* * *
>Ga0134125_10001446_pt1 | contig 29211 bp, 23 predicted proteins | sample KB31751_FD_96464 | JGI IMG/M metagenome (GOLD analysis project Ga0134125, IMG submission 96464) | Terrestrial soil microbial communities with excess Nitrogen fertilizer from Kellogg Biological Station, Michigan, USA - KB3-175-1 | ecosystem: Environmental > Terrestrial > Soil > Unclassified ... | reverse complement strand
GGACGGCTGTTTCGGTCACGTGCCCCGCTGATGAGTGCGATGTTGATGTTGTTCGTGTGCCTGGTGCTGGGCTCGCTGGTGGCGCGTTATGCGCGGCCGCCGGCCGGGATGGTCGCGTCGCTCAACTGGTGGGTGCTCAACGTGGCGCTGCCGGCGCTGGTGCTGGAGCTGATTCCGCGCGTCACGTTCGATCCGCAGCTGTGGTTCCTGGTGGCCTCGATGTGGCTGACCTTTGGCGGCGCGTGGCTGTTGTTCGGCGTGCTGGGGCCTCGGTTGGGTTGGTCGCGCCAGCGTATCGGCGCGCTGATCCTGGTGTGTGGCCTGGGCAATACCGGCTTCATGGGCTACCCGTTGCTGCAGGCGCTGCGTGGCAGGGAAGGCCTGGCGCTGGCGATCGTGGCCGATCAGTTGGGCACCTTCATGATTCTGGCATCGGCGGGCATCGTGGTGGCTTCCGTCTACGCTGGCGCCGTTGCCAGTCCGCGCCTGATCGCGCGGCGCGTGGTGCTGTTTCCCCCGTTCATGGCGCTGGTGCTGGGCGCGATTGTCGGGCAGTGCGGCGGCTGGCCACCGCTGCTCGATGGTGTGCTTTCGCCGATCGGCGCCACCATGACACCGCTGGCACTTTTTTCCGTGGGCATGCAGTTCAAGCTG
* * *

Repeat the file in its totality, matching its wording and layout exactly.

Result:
>Ga0134125_10001446_pt1 | contig 29211 bp, 23 predicted proteins | sample KB31751_FD_96464 | JGI IMG/M metagenome (GOLD analysis project Ga0134125, IMG submission 96464) | Terrestrial soil microbial communities with excess Nitrogen fertilizer from Kellogg Biological Station, Michigan, USA - KB3-175-1 | ecosystem: Environmental > Terrestrial > Soil > Unclassified ... | reverse complement strand
GGACGGCTGTTTCGGTCACGTGCCCCGCTGATGAGTGCGATGTTGATGTTGTTCGTGTGCCTGGTGCTGGGCTCGCTGGTGGCGCGTTATGCGCGGCCGCCGGCCGGGATGGTCGCGTCGCTCAACTGGTGGGTGCTCAACGTGGCGCTGCCGGCGCTGGTGCTGGAGCTGATTCCGCGCGTCACGTTCGATCCGCAGCTGTGGTTCCTGGTGGCCTCGATGTGGCTGACCTTTGGCGGCGCGTGGCTGTTGTTCGGCGTGCTGGGGCCTCGGTTGGGTTGGTCGCGCCAGCGTATCGGCGCGCTGATCCTGGTGTGTGGCCTGGGCAATACCGGCTTCATGGGCTACCCGTTGCTGCAGGCGCTGCGTGGCAGGGAAGGCCTGGCGCTGGCGATCGTGGCCGATCAGTTGGGCACCTTCATGATTCTGGCATCGGCGGGCATCGTGGTGGCTTCCGTCTACGCTGGCGCCGTTGCCAGTCCGCGCCTGATCGCGCGGCGCGTGGTGCTGTTTCCCCCGTTCATGGCGCTGGTGCTGGGCGCGATTGTCGGGCAGTGCGGCGGCTGGCCACCGCTGCTCGATGGTGTGCTTTCGCCGATCGGCGCCACCATGACACCGCTGGCACTTTTTTCCGTGGGCATGCAGTTCAAGCTG